Indonesia is moving forward with tougher penalties for convicted pedophiles, according to the department of Women’s Empowerment and Child Protection.
The three regulation drafts follow a revision to Indonesia’s law on child protection, six months after the government proposed that it take effect. The gang rape and murder of a 14-year-old schoolgirl in April of this year spurred the government to organize the proposal.
The controversial law allows for heavier punishment for child sex offenders, including cruel and unusual penalties such as chemical castration for male offenders through female hormone injections and implanting violators with electronic tagging chips under the skin. Other consequences include state-sponsored rehabilitation, mandatory ten-year imprisonment and the death sentence.
Yohana Yembise, Minister of Women’s Empowerment and Child Protection, explained on October 20 how two government regulations stipulate the procedures on additional sentencing. The government says it will address detailed aspects of the structure of additional penalties for child sex offenders in the archipelago.
The minister said her office is collaborating with other related ministries – including the health department, social department and the Law and Human Rights Ministry – in preparing rules and covering social rehabilitation for perpetrators.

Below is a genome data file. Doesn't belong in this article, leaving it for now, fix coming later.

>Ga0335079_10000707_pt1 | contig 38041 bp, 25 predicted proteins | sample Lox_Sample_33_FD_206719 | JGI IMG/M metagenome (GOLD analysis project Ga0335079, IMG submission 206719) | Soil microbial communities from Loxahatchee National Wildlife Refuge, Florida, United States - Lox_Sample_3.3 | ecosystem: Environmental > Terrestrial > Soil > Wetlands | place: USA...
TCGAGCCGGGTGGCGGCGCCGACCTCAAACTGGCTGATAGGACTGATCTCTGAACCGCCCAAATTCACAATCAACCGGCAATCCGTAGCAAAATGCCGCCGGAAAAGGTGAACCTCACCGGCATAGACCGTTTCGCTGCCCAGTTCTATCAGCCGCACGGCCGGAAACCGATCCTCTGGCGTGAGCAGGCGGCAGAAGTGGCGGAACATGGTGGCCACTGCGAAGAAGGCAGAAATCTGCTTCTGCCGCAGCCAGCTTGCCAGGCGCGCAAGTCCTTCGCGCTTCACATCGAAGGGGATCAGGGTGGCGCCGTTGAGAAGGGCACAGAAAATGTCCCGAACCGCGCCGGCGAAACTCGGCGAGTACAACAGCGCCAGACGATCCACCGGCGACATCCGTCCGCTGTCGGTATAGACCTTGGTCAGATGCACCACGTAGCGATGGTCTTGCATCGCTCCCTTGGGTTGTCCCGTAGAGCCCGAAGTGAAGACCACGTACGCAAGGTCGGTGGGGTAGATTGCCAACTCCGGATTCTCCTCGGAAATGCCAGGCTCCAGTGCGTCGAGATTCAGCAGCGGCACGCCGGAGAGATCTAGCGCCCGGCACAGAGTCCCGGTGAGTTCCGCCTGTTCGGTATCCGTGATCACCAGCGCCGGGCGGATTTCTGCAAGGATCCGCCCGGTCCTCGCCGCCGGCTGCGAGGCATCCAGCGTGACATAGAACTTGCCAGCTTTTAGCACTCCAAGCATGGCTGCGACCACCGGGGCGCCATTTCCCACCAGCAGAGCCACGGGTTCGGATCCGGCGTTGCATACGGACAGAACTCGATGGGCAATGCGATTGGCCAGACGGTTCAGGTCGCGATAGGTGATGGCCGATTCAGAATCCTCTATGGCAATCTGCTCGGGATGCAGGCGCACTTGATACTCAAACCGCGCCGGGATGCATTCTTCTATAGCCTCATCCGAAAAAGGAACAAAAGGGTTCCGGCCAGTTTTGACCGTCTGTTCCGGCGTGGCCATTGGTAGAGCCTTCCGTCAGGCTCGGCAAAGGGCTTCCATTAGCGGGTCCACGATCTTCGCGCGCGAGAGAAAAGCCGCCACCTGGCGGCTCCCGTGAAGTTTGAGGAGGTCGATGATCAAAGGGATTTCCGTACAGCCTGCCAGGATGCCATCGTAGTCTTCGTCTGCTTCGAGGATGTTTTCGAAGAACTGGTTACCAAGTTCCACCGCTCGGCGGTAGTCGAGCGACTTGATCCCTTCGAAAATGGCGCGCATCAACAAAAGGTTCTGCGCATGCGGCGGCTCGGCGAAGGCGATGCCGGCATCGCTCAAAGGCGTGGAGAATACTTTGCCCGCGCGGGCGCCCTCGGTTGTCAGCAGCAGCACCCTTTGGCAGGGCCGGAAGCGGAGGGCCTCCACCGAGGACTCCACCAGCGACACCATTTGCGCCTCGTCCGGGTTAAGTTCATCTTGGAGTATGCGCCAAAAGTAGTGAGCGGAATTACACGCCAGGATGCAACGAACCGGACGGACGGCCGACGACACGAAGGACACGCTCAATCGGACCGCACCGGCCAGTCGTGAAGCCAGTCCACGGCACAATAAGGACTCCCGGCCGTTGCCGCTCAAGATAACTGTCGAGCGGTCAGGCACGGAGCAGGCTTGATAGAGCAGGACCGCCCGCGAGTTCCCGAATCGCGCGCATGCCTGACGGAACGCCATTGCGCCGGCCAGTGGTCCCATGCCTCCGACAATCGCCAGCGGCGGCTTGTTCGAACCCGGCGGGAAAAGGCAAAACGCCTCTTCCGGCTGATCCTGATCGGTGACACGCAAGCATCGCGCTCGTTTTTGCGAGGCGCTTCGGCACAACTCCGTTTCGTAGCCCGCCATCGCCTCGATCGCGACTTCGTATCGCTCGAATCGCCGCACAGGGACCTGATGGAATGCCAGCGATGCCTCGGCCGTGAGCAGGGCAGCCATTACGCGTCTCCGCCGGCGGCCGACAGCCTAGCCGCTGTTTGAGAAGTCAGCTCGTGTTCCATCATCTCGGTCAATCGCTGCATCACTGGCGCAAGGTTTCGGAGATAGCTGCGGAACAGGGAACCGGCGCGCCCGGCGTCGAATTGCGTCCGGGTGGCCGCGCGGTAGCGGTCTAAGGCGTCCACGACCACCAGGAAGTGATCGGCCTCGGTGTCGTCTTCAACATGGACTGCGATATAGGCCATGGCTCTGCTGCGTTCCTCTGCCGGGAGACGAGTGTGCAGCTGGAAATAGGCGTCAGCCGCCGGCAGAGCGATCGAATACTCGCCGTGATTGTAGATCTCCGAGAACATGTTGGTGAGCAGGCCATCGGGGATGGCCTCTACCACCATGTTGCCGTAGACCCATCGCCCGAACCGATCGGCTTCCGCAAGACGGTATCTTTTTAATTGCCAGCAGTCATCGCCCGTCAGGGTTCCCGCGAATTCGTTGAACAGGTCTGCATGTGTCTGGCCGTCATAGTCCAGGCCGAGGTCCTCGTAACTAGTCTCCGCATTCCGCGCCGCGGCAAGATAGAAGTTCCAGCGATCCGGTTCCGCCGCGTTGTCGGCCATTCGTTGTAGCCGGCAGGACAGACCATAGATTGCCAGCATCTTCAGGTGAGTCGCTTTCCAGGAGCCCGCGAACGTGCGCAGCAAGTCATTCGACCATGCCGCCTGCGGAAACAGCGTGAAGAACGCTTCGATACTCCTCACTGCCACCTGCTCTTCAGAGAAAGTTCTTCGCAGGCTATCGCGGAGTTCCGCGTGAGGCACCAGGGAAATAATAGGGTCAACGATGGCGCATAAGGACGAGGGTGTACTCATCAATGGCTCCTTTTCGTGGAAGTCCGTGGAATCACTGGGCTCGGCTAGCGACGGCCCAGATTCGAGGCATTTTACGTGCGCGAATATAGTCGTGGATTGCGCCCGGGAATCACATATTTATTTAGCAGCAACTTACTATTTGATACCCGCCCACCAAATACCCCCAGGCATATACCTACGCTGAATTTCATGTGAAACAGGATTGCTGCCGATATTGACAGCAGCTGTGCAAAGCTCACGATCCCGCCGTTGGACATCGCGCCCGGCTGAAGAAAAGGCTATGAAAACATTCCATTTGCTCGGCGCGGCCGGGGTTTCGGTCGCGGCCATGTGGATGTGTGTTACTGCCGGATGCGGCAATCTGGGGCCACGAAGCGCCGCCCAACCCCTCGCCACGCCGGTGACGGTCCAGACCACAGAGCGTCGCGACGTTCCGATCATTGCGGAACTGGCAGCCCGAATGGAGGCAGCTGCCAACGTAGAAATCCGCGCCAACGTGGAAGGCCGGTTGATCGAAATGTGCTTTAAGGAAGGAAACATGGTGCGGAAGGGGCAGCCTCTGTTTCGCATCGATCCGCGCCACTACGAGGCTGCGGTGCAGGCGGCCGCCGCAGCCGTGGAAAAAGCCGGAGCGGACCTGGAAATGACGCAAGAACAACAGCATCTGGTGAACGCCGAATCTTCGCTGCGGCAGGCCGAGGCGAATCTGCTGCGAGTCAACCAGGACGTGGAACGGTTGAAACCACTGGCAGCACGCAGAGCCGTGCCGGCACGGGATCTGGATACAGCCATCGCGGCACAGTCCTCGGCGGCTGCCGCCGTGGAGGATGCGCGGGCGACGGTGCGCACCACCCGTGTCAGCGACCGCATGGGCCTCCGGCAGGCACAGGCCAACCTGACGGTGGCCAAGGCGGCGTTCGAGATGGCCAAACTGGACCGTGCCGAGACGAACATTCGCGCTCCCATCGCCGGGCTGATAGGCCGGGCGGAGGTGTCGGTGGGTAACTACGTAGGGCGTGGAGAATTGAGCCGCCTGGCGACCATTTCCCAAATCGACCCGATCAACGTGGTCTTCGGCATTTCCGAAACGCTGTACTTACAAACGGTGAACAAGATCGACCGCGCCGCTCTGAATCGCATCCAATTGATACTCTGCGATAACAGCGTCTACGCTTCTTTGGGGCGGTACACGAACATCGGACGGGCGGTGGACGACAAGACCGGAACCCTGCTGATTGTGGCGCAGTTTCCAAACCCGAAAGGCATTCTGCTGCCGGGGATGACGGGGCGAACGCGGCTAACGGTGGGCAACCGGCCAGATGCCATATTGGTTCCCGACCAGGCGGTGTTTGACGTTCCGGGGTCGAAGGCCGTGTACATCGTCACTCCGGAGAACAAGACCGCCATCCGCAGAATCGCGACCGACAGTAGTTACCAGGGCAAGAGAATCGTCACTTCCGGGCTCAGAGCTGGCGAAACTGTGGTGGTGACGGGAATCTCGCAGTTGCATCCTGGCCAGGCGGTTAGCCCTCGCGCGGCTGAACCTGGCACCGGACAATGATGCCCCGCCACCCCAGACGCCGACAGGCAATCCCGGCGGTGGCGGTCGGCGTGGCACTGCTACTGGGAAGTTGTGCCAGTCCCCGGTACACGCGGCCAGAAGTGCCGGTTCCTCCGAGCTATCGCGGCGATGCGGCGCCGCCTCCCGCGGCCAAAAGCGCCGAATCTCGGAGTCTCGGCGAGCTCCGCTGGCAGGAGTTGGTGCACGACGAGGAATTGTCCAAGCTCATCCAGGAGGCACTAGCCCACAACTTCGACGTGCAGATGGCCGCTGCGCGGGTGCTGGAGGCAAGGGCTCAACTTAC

Protests have emerged from human rights activists expressing concern about the penalties being inhumane, with the Indonesian Doctors Association criticizing the law as “emasculating,” and other doctors’ associations calling on its members to not participate in said procedures. Additionally, the National Commission for Women has proposed the yearly evaluation of the law to assess its necessity as a punishment.
Despite several protests, the government is defending the move. Officials believe it will help deter perpetrators and minimize, if not eliminate, what it has called a heinous crime. The House of Representatives expressed its agreement.
Yembise told reporters that her ministry is working seriously on the matter. The minister added that the administration hopes heavier penalties will achieve “the desired effect”. According to her, if and when the law takes effect, everyone will have to honour it, regardless of whether or not they agree with it.